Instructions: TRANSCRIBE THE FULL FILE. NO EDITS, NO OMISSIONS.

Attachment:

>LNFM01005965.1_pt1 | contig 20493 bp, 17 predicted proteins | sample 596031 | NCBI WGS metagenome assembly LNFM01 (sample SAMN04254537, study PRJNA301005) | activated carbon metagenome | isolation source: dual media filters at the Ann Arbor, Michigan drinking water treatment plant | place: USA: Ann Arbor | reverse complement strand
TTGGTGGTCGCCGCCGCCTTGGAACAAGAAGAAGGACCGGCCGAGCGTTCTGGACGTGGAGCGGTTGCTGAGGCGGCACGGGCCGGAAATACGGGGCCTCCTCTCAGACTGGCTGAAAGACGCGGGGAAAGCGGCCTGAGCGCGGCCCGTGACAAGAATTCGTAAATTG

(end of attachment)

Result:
>LNFM01005965.1_pt1 | contig 20493 bp, 17 predicted proteins | sample 596031 | NCBI WGS metagenome assembly LNFM01 (sample SAMN04254537, study PRJNA301005) | activated carbon metagenome | isolation source: dual media filters at the Ann Arbor, Michigan drinking water treatment plant | place: USA: Ann Arbor | reverse complement strand
TTGGTGGTCGCCGCCGCCTTGGAACAAGAAGAAGGACCGGCCGAGCGTTCTGGACGTGGAGCGGTTGCTGAGGCGGCACGGGCCGGAAATACGGGGCCTCCTCTCAGACTGGCTGAAAGACGCGGGGAAAGCGGCCTGAGCGCGGCCCGTGACAAGAATTCGTAAATTG